At the end of the day, we all believe what we want to believe. And in a world so full of inconsistencies how does someone even keep up with the politically correct form of right and wrong? As a Christian-raised millennial, I grew up with two things: religion and Harry Potter. The first taught me about right and wrong, what will get you into heaven and what won’t, and how you should treat people. The second taught me that what is right is never easy, what will lead you down a promising path of life, and that everyone is the same and deserves equal treatment. From both, I learned that good always triumphs over evil in the end. So I hope it will this time, as well.
It's been more than a quarter of a century since the Berlin Wall came down and the Cold War ended. There's a generation that has grown up in its aftermath, looked back on what was done, and wondered whether it was worth all the toil and treasure paid out for it. It is perhaps not surprising, in a time of retrospection about that great and most secretive conflict of the twentieth century, that one of the authors who came out of it returns to it. John le Carré, himself briefly a British intelligence agent at the height of the Cold War, does so with his novel A Legacy Of Spies and he brings forth many of his best-known characters to do so.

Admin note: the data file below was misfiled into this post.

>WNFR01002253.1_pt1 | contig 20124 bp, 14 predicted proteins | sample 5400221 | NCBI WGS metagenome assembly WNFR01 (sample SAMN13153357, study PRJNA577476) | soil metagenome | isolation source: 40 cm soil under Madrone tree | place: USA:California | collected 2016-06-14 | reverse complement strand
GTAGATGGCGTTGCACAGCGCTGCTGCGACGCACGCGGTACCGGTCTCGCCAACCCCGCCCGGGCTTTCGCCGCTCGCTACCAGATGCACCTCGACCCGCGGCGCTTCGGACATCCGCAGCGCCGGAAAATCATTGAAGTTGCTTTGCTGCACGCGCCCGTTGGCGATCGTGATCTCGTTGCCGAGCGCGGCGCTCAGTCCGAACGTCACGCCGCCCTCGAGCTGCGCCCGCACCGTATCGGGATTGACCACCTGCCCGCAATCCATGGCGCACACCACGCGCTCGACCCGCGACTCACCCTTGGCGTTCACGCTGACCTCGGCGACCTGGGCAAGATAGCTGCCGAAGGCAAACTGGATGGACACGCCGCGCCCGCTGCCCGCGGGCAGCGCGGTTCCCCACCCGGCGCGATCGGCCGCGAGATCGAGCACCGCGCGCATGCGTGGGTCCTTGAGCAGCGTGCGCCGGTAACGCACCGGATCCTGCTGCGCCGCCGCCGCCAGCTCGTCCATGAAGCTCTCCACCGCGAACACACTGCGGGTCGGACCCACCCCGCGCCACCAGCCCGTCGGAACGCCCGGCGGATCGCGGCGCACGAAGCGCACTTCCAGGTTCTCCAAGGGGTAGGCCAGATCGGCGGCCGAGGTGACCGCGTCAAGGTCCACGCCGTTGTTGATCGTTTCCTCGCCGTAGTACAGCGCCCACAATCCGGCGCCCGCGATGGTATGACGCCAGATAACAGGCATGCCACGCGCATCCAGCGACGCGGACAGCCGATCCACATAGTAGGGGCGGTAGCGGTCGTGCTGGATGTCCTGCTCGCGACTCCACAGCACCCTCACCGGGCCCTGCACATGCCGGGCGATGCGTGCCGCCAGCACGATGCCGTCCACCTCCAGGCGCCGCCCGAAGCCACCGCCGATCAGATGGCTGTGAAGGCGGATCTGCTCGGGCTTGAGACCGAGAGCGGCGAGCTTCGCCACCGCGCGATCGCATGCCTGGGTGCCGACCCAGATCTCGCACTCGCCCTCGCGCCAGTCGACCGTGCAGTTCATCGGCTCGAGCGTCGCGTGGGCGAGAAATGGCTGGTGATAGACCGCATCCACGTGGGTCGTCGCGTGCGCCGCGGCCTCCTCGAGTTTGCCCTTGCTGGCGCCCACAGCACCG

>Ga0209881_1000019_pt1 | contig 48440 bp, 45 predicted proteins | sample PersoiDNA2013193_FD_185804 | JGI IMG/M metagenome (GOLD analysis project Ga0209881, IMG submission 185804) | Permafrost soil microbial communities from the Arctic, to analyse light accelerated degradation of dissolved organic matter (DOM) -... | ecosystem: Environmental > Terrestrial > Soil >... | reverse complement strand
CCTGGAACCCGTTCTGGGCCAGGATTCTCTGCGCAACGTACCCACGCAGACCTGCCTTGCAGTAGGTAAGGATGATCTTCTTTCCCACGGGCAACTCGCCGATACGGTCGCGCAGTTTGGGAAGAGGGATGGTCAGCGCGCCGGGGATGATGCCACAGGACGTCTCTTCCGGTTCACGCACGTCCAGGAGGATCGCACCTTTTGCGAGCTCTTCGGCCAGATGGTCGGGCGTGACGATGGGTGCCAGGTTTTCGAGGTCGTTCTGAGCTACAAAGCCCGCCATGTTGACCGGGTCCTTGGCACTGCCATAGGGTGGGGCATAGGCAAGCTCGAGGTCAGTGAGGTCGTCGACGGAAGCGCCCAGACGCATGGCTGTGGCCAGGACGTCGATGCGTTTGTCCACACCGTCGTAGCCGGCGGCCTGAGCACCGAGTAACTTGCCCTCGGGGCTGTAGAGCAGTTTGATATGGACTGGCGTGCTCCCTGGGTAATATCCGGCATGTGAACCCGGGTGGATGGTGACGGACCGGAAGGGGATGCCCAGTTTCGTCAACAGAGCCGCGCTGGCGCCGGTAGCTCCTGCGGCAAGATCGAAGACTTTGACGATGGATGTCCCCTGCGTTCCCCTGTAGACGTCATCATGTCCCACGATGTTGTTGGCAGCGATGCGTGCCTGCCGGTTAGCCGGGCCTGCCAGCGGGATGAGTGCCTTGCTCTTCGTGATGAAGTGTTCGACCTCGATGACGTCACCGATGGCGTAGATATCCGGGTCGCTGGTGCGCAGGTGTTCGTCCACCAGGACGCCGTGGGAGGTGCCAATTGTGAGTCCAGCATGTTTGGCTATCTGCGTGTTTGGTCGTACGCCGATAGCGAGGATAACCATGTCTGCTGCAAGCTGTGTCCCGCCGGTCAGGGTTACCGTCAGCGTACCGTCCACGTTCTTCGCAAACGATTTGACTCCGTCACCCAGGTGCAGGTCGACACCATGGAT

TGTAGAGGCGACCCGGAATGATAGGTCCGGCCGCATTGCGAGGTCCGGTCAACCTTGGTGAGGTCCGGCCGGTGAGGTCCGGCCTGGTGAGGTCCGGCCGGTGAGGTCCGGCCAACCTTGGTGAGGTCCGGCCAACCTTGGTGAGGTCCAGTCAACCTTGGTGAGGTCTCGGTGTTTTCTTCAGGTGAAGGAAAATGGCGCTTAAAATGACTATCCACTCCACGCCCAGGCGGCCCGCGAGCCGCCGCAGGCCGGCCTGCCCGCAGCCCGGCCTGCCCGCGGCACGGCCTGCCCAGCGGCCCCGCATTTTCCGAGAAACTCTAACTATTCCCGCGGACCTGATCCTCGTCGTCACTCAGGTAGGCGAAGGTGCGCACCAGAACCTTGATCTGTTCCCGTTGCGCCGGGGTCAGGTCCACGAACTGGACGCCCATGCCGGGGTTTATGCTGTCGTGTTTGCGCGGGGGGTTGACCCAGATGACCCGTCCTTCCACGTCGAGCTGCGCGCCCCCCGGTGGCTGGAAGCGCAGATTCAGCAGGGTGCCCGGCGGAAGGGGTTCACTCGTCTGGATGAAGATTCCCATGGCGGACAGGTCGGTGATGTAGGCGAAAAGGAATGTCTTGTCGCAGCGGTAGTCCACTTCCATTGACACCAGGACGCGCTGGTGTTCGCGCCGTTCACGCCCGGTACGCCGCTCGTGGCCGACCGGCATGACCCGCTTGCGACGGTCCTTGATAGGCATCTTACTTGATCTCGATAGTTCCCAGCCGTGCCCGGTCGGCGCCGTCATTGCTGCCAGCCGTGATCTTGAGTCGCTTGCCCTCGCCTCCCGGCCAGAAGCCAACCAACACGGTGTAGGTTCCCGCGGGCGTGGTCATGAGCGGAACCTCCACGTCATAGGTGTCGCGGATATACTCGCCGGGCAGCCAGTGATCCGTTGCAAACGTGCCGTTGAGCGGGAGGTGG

Today the US Department of Education tweeted about Nancy Devos’ trip to Wyoming to celebrate the “Rethink School Initiative.” Devos visited the school on the Wind River Reservation today. The Department of Education’s tweet included a picture quoting a Native American Proverb that said, “You already possess everything necessary to become great.”
‘I’m a believer of free speech.’ ‘I don’t judge.’ ‘People should be allowed to express their opinions freely...’ This is the current soundtrack to today’s society. It’s quite a beautiful tune if truth be told. Why wouldn’t one love to shuffle day to day through our sometimes monotonous tasks, through our rat-race paced city to this sympathetic and tolerant atmosphere? Do we not all have enough dilemmas, doubts and disputes without the addition of the judgmental, the joyless and the jaded?